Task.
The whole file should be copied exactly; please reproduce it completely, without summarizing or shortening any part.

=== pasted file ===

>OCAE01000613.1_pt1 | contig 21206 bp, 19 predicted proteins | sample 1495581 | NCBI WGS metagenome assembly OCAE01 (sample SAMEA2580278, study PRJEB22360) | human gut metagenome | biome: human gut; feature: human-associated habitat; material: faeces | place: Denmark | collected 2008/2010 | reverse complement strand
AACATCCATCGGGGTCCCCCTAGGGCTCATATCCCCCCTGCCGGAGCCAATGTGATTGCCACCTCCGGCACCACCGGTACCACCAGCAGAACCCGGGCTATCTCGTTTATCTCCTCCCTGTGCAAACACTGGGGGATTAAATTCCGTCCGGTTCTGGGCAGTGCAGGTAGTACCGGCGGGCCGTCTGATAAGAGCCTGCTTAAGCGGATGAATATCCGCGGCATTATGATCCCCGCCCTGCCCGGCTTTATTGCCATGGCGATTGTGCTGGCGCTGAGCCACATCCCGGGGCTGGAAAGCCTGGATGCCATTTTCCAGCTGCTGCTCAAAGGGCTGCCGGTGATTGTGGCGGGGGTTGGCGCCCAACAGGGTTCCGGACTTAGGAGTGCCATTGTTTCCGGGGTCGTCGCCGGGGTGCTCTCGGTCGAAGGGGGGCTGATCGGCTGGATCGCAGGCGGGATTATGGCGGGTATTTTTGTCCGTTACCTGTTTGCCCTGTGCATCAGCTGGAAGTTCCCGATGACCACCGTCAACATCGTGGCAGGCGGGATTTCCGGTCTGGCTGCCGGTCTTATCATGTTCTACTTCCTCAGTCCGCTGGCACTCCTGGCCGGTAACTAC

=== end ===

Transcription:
>OCAE01000613.1_pt1 | contig 21206 bp, 19 predicted proteins | sample 1495581 | NCBI WGS metagenome assembly OCAE01 (sample SAMEA2580278, study PRJEB22360) | human gut metagenome | biome: human gut; feature: human-associated habitat; material: faeces | place: Denmark | collected 2008/2010 | reverse complement strand
AACATCCATCGGGGTCCCCCTAGGGCTCATATCCCCCCTGCCGGAGCCAATGTGATTGCCACCTCCGGCACCACCGGTACCACCAGCAGAACCCGGGCTATCTCGTTTATCTCCTCCCTGTGCAAACACTGGGGGATTAAATTCCGTCCGGTTCTGGGCAGTGCAGGTAGTACCGGCGGGCCGTCTGATAAGAGCCTGCTTAAGCGGATGAATATCCGCGGCATTATGATCCCCGCCCTGCCCGGCTTTATTGCCATGGCGATTGTGCTGGCGCTGAGCCACATCCCGGGGCTGGAAAGCCTGGATGCCATTTTCCAGCTGCTGCTCAAAGGGCTGCCGGTGATTGTGGCGGGGGTTGGCGCCCAACAGGGTTCCGGACTTAGGAGTGCCATTGTTTCCGGGGTCGTCGCCGGGGTGCTCTCGGTCGAAGGGGGGCTGATCGGCTGGATCGCAGGCGGGATTATGGCGGGTATTTTTGTCCGTTACCTGTTTGCCCTGTGCATCAGCTGGAAGTTCCCGATGACCACCGTCAACATCGTGGCAGGCGGGATTTCCGGTCTGGCTGCCGGTCTTATCATGTTCTACTTCCTCAGTCCGCTGGCACTCCTGGCCGGTAACTAC